Nuclear power offers the increasingly important benefit of emission-free energy. As with many energy technologies, it also comes with risks. Accidents at nuclear sites have released radiation into the environment, but the health effects are often misunderstood. Forum on Energy has compiled a Radiation Resource Guide to provide comprehensive information and foster a clearer understanding of the realities, risks, and benefits of radiation.
The Radiation Resource Guide identifies the best online resources from more than 40 national and international organizations. The guide also includes:
- Accurate news coverage
- Educational videos
- Recently published books
- List of experts in the field
Forum on Energy invites you to explore the guide and empower yourself to make informed judgments about nuclear power and news stories about radiation. Click through the sections below to learn more:
Radiation in the News
On May 30, Forum on Energy reported on a story about traces of radioactivity from Japan being found in tuna off the coast of California. Scientists concluded the radiation level was trivial and represented 30 times less radiation than the naturally occurring levels in the fish. Some media coverage, however, portrayed the story in a different light. Headlines such as Serving Tuna with a Geiger Counter from OregonLive.com on June 2 can leave readers with an incorrect impression about the health implications.
A recent study by the World Health Organization assessed radiation exposures in Japan following the Fukushima accident. A May 24 Los Angeles Times article, Japan radiation report finds mostly low doses; risks unclear, reviewed the study, which found doses to be lower than expected in some areas and higher than expected in others. These studies and corresponding news coverage can often be very technical and leave you with a number of questions. For example:
- What is a sievert? A becquerel? A curie? (see the Center for Disease Controls Primer on Radiation Measurement)
- What are the relative health impacts of radiation exposure? (see the Nuclear Regulatory Agencys Radiation and Its Health Effects)
- What are common sources of radiation exposure? (see the Environmental Protection Agencys Radiation Doses in Perspective)
- Is it healthy to live near a nuclear power plant? (hear directly from local communities in the Heritage Foundations Living Near Nuclear short film)
- Is it safe to work at a nuclear power plant? (see the Limiting Exposure section of the World Nuclear Associations Nuclear Radiation and Health Effects)
Check out these interesting visualizations that tell us more about radiation.
- The Associated Press (via CBSNews.com) offers an interactive graphic that demonstrates the cumulative effects of radiation, and compares them to the effects of everyday activities like a 10-hour airplane flight and a chest X-ray. From the piece: The health effects from radiation are cumulative. While radiation is above natural levels in some part of Japan, it would take a long time to match the dose received from many everyday activities. Scroll to the middle of the page and click on Radiation Fears to see the relevant portion of the graphic.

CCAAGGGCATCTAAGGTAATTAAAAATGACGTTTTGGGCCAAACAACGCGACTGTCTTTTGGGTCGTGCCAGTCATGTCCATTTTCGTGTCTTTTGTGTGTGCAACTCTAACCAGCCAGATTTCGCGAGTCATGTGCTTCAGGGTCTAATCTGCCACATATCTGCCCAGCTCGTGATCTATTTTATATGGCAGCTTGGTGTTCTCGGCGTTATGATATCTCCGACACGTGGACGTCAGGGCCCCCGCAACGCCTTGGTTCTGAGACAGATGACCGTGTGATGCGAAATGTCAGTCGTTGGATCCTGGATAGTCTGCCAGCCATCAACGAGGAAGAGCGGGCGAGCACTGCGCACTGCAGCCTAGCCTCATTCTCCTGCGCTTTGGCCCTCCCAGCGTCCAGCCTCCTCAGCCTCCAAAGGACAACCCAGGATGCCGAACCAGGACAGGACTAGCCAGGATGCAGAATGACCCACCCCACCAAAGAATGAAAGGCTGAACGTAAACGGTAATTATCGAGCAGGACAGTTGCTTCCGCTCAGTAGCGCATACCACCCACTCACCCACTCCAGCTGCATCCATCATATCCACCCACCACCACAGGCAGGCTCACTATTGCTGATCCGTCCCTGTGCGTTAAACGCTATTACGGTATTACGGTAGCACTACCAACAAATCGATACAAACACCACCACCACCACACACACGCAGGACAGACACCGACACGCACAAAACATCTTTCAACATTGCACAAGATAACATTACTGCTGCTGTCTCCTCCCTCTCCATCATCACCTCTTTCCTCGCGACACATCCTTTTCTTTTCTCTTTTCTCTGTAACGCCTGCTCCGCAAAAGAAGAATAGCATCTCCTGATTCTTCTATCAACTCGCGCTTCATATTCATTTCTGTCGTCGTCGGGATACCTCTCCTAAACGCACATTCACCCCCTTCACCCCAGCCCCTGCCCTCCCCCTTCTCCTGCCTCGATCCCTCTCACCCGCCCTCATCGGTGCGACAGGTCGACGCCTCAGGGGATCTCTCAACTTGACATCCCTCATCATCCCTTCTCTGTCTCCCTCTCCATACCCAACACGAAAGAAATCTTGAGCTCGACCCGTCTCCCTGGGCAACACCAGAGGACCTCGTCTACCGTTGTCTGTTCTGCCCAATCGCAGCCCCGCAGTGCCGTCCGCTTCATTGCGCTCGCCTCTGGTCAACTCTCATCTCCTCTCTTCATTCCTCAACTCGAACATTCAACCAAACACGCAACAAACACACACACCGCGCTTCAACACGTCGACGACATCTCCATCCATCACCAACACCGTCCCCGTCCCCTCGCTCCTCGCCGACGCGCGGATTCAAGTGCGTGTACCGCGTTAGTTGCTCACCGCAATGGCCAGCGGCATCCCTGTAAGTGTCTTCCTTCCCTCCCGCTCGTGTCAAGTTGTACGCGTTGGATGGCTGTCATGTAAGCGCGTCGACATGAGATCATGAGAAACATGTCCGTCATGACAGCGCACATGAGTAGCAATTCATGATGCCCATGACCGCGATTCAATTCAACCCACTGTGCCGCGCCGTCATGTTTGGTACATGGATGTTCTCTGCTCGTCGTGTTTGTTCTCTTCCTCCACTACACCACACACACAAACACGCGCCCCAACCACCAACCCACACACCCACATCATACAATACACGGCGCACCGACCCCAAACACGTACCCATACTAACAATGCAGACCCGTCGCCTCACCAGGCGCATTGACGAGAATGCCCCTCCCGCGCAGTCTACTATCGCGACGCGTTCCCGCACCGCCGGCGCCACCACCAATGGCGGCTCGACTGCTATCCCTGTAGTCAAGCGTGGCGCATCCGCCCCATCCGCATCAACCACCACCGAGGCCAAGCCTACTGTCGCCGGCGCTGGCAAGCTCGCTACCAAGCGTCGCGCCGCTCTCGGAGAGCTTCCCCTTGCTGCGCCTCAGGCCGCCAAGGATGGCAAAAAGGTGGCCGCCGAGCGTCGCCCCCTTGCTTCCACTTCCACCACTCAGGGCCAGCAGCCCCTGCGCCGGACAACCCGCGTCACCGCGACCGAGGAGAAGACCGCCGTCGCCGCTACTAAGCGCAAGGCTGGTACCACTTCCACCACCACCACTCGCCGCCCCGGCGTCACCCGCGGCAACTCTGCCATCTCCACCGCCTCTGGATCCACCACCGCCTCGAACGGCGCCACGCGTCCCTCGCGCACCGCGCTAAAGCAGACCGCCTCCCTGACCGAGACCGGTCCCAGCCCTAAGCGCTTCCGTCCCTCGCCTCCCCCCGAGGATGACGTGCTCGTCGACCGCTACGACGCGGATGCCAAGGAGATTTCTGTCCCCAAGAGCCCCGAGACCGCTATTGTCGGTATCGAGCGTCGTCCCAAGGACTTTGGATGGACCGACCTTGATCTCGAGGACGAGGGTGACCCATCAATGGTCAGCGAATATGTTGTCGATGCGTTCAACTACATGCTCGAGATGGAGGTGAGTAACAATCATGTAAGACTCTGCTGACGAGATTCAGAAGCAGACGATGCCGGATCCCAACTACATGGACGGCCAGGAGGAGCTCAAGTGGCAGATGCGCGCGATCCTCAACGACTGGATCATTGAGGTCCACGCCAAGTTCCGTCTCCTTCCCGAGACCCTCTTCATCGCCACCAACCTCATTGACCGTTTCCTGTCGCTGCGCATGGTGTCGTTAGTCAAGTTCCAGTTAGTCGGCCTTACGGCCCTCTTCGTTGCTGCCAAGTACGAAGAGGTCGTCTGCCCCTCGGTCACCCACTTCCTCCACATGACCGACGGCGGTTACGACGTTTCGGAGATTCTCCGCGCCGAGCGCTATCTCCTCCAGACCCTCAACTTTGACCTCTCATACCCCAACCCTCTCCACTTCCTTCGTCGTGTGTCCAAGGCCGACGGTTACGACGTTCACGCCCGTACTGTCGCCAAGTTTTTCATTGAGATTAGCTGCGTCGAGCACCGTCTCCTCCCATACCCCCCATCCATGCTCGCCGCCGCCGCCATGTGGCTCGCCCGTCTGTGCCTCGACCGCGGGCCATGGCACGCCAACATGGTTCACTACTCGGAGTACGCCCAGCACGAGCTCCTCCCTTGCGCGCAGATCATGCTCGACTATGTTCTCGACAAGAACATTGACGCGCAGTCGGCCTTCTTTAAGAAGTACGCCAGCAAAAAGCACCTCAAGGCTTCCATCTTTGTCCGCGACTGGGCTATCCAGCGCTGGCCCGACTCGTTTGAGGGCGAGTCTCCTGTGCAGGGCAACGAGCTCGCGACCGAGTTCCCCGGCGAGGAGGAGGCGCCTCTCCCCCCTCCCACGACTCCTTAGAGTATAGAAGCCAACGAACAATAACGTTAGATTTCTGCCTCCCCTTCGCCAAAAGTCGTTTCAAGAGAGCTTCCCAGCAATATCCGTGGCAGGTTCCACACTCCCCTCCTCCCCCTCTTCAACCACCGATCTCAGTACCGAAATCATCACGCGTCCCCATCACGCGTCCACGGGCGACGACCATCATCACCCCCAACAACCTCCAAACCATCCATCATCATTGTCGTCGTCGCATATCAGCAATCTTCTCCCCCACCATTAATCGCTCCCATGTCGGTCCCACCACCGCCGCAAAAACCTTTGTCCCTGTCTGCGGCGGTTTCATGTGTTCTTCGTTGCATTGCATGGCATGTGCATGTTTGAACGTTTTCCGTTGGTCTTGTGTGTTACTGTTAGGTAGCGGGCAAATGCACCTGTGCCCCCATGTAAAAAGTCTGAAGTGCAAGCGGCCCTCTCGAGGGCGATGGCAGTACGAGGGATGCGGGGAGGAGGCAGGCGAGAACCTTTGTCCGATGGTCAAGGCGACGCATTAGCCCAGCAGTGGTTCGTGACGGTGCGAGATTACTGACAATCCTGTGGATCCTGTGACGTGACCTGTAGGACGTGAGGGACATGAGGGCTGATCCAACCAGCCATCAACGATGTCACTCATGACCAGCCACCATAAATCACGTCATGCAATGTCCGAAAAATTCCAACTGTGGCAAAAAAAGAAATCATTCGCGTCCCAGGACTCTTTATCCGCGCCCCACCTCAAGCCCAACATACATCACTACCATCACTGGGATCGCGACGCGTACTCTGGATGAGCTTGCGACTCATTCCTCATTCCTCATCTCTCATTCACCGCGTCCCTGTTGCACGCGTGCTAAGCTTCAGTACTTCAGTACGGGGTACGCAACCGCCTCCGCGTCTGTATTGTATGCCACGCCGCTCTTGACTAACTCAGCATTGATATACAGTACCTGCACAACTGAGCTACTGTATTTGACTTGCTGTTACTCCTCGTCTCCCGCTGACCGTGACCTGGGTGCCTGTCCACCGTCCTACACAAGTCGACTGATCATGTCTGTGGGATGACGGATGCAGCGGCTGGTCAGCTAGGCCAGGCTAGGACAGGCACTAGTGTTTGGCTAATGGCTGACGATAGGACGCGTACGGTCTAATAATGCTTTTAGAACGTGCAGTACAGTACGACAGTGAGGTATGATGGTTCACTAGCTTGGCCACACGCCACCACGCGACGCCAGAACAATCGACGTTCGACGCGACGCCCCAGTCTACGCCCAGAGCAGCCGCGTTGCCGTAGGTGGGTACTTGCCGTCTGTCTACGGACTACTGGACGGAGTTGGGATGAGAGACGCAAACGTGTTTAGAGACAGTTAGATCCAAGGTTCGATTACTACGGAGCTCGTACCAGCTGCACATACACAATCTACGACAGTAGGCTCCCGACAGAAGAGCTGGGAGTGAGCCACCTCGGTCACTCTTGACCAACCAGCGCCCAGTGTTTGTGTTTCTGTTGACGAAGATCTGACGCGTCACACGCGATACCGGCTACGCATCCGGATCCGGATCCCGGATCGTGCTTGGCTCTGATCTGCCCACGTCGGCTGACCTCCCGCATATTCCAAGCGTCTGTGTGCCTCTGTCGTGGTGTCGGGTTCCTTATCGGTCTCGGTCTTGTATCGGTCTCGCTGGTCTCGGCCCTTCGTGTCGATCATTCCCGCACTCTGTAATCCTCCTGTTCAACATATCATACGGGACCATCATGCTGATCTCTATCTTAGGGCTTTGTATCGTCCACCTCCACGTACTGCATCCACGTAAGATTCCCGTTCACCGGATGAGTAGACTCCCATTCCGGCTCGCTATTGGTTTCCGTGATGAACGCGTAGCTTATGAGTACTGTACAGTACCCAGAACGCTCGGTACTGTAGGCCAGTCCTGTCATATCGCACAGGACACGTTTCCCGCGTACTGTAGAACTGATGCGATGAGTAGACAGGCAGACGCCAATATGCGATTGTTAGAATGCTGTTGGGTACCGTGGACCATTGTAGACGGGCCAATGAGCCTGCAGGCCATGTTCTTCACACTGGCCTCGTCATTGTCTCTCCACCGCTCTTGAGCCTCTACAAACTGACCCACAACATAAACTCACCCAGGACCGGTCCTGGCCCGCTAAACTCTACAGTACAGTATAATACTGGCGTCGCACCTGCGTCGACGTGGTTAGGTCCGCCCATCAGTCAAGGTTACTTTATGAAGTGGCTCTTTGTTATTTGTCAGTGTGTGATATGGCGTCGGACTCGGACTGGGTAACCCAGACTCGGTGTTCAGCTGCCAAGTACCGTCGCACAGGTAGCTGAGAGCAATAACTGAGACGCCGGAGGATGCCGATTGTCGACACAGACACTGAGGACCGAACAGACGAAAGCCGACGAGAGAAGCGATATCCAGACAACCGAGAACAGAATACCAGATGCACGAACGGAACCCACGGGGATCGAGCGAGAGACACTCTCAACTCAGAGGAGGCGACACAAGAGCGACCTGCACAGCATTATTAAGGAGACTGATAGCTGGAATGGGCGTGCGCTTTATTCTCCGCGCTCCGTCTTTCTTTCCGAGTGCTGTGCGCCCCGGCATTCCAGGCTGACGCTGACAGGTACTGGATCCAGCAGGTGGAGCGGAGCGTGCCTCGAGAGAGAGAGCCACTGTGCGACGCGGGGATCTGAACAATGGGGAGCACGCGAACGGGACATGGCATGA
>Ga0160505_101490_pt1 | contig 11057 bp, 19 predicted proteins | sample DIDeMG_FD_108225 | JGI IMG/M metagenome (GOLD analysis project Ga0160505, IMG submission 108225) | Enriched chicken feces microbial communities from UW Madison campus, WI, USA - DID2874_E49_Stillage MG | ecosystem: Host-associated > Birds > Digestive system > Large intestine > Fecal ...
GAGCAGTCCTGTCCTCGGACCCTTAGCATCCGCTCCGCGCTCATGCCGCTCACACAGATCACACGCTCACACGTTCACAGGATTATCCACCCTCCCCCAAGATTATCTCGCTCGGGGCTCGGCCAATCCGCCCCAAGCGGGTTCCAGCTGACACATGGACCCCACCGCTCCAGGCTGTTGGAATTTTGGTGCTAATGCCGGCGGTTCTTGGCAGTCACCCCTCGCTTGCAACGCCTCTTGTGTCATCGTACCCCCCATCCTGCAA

- The blog XKCD published a Radiation Dose Chart, which offers a comprehensive comparison of everyday exposure, Chernobyl, and Fukushima.
Below is a collection of some of the more accurate, useful and informative videos on radiation from various sources.
- What is Radiation — a great video from Heritage’s Powering American series
- In a video from the World Nuclear Association (WNA), three international experts elaborate on the radiation effects after Chernobyl and the actions to take in Fukushima. Watch Fukushima and Chernobyl: Myth and Reality (English/Japanese).
- CBSs Chris Wragge looks at the question, Can radiation from Japan reach the West Coast?
- The Heritage Foundation released Powering America, a film that pulls back the curtain on nuclear energy to reveal uranium mining and milling in Canada; new construction and operating plants in the United States and nuclear waste processing activities in France.
- The Oak Ridge Institute for Science and Education has a series called “Understanding Radiation,” which includes the following videos:
We offer some recommended reading for those interested in learning more about radiation.
Nuclear Energy: What Everyone Needs to Know
by Charles Ferguson
Charles D. Ferguson provides an authoritative account of the key facts about nuclear energy.
The Rise of Nuclear Fear
by Spencer Weart
Building on his classic, Nuclear Fear, Weart follows nuclear imagery from its origins in the symbolism of medieval alchemy to its appearance in film and fiction. Long before nuclear fission was discovered, fantasies of the destroyed planet, the transforming ray, and the white city of the future took root in the popular imagination.
A Field Guide to Radiation
by Wayne Biddle
To be published July 31, 2012